In cases where the kidney cancer is advanced or has spread and surgery alone is not sufficient to control the disease, there are a number of treatment options available.
These drugs have all been specifically designed to target biological changes that occur in kidney tumours, and stop tumours from being able to grow. There are three types of targeted therapy, tyrosine kinase inhibitors, mTOR inhibitors, and monoclonal antibody therapy.
The Tyrosine Kinase Inhibitors (TKIs) inhibit the tyrosine kinase signalling pathway, thus blocking cell growth and division. TKIs used to treat kidney cancer are Sorafenib, Sunitinib, Cabozantinib, Pazopanib, Tivozanib, Lenvatinib (usually given with Everolimus) and Axitinib.
Bevacizumab is a monoclonal antibody used to treat advanced kidney cancer. It works by sticking to a protein called VEGF, which stops it working. This prevents the tumour being able to grow blood vessels, essentially cutting off its food supply.
Immunotherapies boost the immune system’s ability to recognise and kill cancer cells. There are a number of immunotherapies approved to treat advanced kidney cancer, although their availability will depend on where you live. In the UK, some drugs are available on the NHS, some may be accessible through the cancer drugs fund, and some are not available despite being approved for use in other countries. A number of these therapies are known as PD-1 inhibitors. Examples of these available in the UK include Nivolumab and Avelumab (used when the kidney cancer has spread). In the US, Pembrolizumab, combined with axitinib, is also approved for the treatment of advanced kidney cancer. Ipilimumab is another immunotherapy that blocks the CTLA-4 pathway. It is sometimes used in combination with Nivolumab. Other immunotherapies currently used to treat advanced kidney cancer are interferon and Interleukin-2 therapy.
A table of current immunotherapy trials in RCC is available here.
Chemotherapy is not normally used to treat kidney cancer as targeted therapies are more effective. However, chemotherapy might be an effective treatment for any secondary tumours that have been caused by the original kidney tumour spreading to other parts of the body. Additionally, several clinical trials are testing if combining chemotherapy with targeted therapies is more effective than targeted therapy alone.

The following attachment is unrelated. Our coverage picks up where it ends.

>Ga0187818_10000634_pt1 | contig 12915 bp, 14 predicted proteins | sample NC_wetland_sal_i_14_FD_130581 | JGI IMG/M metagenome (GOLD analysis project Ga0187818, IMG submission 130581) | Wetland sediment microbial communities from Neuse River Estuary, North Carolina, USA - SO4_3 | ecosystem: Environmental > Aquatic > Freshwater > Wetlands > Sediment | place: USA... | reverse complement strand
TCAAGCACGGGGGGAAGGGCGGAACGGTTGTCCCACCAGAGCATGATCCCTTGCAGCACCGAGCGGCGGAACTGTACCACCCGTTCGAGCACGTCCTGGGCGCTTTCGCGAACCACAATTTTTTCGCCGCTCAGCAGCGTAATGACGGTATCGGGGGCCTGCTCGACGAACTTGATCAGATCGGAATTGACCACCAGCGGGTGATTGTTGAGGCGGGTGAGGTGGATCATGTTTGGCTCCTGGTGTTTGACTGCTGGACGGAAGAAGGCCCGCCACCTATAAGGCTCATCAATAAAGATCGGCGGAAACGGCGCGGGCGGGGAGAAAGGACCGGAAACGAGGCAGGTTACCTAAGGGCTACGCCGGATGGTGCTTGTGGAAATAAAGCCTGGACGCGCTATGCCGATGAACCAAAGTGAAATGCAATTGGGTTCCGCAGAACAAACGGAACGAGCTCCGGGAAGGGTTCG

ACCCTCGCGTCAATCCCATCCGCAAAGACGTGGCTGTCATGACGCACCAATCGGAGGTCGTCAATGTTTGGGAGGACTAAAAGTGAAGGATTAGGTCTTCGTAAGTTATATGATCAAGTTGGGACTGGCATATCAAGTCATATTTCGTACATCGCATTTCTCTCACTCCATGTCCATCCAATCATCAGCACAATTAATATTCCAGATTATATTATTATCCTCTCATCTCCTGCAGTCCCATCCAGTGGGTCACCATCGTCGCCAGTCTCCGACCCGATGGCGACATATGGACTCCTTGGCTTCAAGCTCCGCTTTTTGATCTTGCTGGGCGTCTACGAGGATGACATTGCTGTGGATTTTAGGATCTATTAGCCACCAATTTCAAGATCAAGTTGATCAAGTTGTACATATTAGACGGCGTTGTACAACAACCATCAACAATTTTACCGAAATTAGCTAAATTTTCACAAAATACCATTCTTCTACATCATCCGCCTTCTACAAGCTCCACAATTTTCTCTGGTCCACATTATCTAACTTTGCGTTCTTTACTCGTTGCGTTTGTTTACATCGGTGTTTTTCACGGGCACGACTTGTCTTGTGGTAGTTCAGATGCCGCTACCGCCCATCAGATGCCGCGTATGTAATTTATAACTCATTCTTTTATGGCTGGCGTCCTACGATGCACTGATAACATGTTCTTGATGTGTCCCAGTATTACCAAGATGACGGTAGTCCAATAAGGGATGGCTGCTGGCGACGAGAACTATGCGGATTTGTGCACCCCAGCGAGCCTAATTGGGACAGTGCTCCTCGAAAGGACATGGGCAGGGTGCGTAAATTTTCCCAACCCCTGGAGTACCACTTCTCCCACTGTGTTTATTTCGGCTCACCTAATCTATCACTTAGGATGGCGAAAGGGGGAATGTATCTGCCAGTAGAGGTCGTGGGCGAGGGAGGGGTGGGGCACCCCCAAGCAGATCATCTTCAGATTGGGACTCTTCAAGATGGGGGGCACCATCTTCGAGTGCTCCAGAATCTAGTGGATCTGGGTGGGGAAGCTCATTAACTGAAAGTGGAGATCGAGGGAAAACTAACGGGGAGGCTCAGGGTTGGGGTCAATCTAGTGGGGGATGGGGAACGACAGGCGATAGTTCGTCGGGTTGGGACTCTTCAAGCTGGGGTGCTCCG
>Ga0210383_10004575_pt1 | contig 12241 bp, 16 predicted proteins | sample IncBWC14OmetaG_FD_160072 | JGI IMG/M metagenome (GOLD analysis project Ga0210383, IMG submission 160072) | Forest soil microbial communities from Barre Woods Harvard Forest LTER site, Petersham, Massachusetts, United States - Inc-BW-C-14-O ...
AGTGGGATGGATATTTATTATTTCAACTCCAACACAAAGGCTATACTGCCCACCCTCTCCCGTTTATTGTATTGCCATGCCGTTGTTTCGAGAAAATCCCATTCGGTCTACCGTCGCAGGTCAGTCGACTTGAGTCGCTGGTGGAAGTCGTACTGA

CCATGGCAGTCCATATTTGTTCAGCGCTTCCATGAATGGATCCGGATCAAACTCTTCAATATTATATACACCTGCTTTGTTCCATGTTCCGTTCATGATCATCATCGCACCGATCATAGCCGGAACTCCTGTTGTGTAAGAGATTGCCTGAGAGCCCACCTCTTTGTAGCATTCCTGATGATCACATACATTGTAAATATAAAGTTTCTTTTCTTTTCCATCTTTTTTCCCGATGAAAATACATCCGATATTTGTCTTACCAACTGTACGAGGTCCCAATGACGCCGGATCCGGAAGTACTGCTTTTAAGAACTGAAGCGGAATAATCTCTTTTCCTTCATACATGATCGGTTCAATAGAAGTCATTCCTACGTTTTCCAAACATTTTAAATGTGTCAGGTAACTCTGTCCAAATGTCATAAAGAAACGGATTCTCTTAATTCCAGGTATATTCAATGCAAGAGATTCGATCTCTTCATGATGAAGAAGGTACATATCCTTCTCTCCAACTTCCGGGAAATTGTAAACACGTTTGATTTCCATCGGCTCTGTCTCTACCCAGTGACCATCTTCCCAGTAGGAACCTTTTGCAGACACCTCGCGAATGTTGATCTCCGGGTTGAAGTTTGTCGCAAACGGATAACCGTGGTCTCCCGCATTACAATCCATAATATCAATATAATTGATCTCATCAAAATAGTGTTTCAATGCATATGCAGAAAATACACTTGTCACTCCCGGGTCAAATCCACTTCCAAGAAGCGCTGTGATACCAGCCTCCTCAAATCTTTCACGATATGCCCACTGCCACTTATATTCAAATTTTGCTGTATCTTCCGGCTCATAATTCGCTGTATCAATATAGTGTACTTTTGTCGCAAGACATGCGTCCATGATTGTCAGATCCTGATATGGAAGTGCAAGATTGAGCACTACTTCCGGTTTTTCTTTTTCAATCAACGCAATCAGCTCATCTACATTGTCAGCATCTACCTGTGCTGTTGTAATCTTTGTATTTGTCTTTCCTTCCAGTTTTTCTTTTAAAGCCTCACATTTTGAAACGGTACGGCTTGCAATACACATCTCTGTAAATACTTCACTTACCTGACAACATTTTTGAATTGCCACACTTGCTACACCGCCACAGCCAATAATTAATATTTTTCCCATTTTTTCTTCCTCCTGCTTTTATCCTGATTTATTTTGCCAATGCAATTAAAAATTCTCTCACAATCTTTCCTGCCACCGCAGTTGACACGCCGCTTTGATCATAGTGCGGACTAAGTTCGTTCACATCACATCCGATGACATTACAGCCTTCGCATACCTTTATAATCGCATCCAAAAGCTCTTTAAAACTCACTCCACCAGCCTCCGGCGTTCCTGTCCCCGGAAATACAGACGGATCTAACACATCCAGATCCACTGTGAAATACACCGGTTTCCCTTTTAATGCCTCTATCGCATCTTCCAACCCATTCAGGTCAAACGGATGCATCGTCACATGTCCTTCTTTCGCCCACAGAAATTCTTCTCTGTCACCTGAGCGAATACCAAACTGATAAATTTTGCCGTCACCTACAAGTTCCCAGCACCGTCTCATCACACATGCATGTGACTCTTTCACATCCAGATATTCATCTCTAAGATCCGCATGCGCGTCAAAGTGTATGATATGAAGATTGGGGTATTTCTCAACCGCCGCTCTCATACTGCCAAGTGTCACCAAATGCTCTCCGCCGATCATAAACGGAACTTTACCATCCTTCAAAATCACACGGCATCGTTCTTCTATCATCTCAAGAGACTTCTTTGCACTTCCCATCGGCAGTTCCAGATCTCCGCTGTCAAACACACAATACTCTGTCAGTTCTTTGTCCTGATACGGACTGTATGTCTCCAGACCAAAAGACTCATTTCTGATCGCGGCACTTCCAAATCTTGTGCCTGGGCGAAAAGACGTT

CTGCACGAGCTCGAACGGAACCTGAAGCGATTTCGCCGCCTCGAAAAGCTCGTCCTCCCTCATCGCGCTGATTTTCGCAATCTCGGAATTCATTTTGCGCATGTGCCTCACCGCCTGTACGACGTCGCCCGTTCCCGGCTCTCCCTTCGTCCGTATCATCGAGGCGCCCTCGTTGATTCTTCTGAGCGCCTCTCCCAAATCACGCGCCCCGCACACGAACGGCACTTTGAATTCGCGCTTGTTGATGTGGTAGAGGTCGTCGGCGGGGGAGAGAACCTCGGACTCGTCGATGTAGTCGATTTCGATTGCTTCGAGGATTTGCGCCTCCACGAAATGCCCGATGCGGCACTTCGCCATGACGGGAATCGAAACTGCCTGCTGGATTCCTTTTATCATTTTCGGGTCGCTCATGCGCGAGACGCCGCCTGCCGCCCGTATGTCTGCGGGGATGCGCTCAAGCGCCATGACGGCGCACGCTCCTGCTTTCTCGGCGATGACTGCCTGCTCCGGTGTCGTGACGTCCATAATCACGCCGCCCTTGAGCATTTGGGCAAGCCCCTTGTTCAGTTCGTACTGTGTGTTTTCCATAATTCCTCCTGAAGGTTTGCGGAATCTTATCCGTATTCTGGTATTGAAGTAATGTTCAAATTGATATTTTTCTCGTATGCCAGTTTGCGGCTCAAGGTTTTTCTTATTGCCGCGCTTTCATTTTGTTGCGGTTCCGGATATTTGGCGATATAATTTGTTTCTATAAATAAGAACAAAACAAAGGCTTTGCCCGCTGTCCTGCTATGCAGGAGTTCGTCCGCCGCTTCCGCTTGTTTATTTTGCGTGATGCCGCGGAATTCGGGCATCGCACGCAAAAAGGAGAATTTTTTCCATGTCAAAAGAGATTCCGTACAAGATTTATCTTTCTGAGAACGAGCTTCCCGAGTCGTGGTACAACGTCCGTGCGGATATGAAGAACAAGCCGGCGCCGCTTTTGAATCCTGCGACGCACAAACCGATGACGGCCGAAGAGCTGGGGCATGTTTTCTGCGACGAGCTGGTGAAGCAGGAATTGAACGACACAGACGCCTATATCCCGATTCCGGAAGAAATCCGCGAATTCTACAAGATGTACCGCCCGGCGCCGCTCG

Like chemotherapy, radiotherapy is not normally used to treat kidney cancer. Kidney cancer is less sensitive to radiotherapy and therefore it is not as effective as other treatments. However, radiotherapy is often used to treat kidney cancer that has spread to the brain and can be used to relieve some of the symptoms of advanced cancer such as pain.
A number of new treatments for kidney cancer are currently being tested and are only available as part of a clinical trial. These include:
- New immunotherapies e.g. Durvalumab, Tremelimumab
- New targeted therapies e.g. Savolitinib
- Vascular targeted phototherapy (VTP) is being researched to treat small renal cell kidney cancers.
In addition, combinations of different types of therapies are being tested to determine whether there is an additive effect of using more than one type of drug. Immunotherapy before or after surgery is also being investigated to prevent the recurrence of tumours.
Publication date: December 2014
Review date: May 2021